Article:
Loading...

Founders

Founders

In 1879, Corbett along with William S. Ladd and Henry Failing purchased 350 acres of land along the west bank of the Willamette River, including river water rights. In 1882, they opened the first non-profit cemetery in Portland, known today as River View Cemetery Association.

Henry Corbett

Henry W. Corbett arrived in Portland Oregon by ship on March 7, 1851. The 24-year-old aspiring merchant had the backing of his New York supplier Williams, Bradford & Company, this was to be key to Henry W. Corbett's success.

 

Corbett witnessed a tide of immigration pouring into the city from all parts of the West. The astute trader clearly perceived that the great influx of potential customers, combined with a dwindling supply of gold dust, would require him to grant credit to the newcomers. By 1854 Corbett had expanded into farm equipment, which helped him to clear profits of from 50 to 80 percent a year.

 

By the 1860's Henry W. Corbett owned controlling shares in The First National Bank, was a US Senator, and he was involved in the incorporation of the Oregon Telegraph Company. In 1888, Henry W. Corbett and Henry Failing organized the Portland Art Association. Corbett donated the initial $10,000 to be used for the purchase of reproductions of classical works of sculpture.

 

In 1863, Corbett along with the Starr brothers, William Ladd, John Green, Cicero H. Lewis, and Henry Failing promoted and capitalized the Macadamized Road Company which was conceived as a toll road, it was to connect Portland with Taylor's Ferry, which crossed the Willamette River to Milwaukie. The road was later extended south to what later became Riverwood, where several stockholders owned property. This road is now known as Macadam Avenue, also Hwy. 43 and travels along Portland's west side of the Willamette River where today it is the west entrance to River View Cemetery and River View Cemetery Funeral Home.

 



Henry Failing

Henry Failing began his career working for his father Josiah Failing who located a store diagonally across from Henry Corbett & Co. The Failings amassed a small fortune, due to the cautious, methodical and tireless efforts of the father and son. The Failings were wholesalers, selling miscellaneous stock of goods largely for farmers and farm communities.

 

In 1853, after a large shipment of goods, including nails, was lost while the ship was crossing the Columbia River bar; a New York supplier advised the Failings about cornering the Portland nail market by purchasing all the nails in San Francisco and Portland and then reselling them at a 100 percent profit. Such practices were considered normal methods of successful business by merchants of that day. Josiah turned to civic, educational and religious interests and was elected mayor in April, 1853.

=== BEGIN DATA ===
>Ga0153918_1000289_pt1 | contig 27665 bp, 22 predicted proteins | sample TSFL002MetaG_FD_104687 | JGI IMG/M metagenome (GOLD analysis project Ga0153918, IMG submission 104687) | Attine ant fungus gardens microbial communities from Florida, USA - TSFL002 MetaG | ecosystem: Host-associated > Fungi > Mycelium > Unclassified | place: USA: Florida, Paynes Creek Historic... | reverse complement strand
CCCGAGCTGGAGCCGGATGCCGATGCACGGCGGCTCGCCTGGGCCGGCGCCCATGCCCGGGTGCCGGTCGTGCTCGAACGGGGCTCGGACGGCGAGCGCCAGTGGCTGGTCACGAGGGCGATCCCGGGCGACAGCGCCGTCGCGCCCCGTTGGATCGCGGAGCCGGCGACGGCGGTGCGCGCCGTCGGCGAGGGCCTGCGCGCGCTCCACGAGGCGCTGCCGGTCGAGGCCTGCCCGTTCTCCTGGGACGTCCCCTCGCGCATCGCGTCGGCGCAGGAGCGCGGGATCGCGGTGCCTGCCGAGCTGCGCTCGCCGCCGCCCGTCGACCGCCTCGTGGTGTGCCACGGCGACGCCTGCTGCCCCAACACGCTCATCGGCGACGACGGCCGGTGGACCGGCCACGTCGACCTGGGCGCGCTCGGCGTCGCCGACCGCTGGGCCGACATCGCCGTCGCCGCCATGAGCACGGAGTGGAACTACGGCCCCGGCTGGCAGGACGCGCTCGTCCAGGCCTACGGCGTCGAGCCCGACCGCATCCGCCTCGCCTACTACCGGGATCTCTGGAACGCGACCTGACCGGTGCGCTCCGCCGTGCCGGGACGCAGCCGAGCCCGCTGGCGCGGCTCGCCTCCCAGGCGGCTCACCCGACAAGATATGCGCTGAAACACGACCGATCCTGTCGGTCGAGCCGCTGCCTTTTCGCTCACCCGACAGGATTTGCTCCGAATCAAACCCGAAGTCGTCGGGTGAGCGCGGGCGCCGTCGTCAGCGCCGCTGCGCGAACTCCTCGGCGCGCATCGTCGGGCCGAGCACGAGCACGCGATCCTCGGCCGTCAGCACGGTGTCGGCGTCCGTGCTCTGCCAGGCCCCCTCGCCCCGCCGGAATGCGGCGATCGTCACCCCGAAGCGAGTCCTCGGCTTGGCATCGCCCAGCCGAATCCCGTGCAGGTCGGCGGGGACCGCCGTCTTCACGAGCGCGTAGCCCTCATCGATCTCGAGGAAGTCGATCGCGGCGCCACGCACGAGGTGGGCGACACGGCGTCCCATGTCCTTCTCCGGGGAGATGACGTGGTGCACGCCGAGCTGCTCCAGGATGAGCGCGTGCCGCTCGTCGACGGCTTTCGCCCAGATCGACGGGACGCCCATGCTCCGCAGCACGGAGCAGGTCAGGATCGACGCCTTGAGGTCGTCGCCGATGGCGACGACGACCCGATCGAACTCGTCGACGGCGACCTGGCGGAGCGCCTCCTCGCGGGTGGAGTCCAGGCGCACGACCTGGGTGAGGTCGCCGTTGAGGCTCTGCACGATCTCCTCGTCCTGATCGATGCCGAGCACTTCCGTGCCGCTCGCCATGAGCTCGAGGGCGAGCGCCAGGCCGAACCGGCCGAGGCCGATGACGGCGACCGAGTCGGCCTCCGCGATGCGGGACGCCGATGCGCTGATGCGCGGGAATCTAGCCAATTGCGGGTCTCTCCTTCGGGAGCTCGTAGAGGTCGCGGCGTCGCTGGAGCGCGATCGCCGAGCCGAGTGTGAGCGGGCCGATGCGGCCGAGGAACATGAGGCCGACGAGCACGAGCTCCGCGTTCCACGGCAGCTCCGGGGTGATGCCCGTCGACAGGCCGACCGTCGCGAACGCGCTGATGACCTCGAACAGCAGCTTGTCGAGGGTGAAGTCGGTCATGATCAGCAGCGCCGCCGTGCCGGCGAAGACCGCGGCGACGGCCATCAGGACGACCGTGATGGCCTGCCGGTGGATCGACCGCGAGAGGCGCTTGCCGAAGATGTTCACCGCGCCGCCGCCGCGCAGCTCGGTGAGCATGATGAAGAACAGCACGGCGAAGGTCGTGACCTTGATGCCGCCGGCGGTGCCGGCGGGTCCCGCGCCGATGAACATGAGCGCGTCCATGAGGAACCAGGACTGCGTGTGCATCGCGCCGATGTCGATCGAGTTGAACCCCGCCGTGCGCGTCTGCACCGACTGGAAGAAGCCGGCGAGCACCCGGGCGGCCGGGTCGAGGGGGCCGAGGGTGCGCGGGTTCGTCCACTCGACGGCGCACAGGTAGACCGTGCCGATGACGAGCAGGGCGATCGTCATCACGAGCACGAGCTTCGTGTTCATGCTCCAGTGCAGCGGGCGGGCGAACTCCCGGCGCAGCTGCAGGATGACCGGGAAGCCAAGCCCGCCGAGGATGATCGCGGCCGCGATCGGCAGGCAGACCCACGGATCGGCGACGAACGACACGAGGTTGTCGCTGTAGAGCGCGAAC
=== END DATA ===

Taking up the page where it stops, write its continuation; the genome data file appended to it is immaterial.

Selling large quantities of imported ironware increased the Failing's business volume beyond that of Corbett's. Congenial and only partially competitive the two merchant houses were bound more closely together by Henry Failing's marriage in 1858, to Emily Corbett, Henry Corbett's younger sister. The tie cemented a family relationship that influenced Portland's history for over a half-century.

 



W. S. Ladd

William S. Ladd arrived in Portland, Oregon three months after the town's incorporation, in early April, 1851. Coming ashore with a small consignment of liquor, a character reference from his Congregational minister, a hole in his shoe, and cash to survive for two weeks. The 24-year-old Ladd was short on cash but long on ambition and was destined to become a major business and political leader in the territory, believing that Oregon afforded him great opportunity.

 

Ladd added to his liquor store by touring valley farms; adding eggs, chickens and other produce. He also became a commissioned merchant selling consigned goods consisting of shaving soap, tobacco, paper, farm tools, blasting powder, and other items.

 

Ladd was involved in politics and was elected to the city council in 1853, and chosen mayor in 1854.

 

The gold strike put Ladd heavily into gold-dust transactions with San Francisco and New York banks. In 1854, he found himself extending credit along with other Portland merchants, making loans, receiving deposits and generally functioning as a banker to customers. In 1859, Ladd and his San Francisco associate would form the Ladd & Tilton Bank, destined to become Portland's leading and most profitable financial institution. The bank indispensably advanced Portland's growth and industrialization by providing working capital to many non-mercantile enterprises, especially manufacturing.

 

Within 10 years, the group of dedicated Front Street merchants consisting of William S. Ladd, Henry W. Corbett, Cicero H. Lewis and Josiah and Henry Failing, and their families would dominate the economic, political and social life of Portland. All became warm and lasting friends, close-knit, they trusted and respected one another as business people without losing their sharp competitiveness.

 



River View Cemetery
Phone: (503) 246-4251

 

0300 SW. Taylors Ferry Rd., Portland, OR 97219
(Physical Address)

8421 SW. Macadam Ave., Portland, OR 97219
(Mailing Address)


© River View Cemetery Crafted with care by Frazer Consultants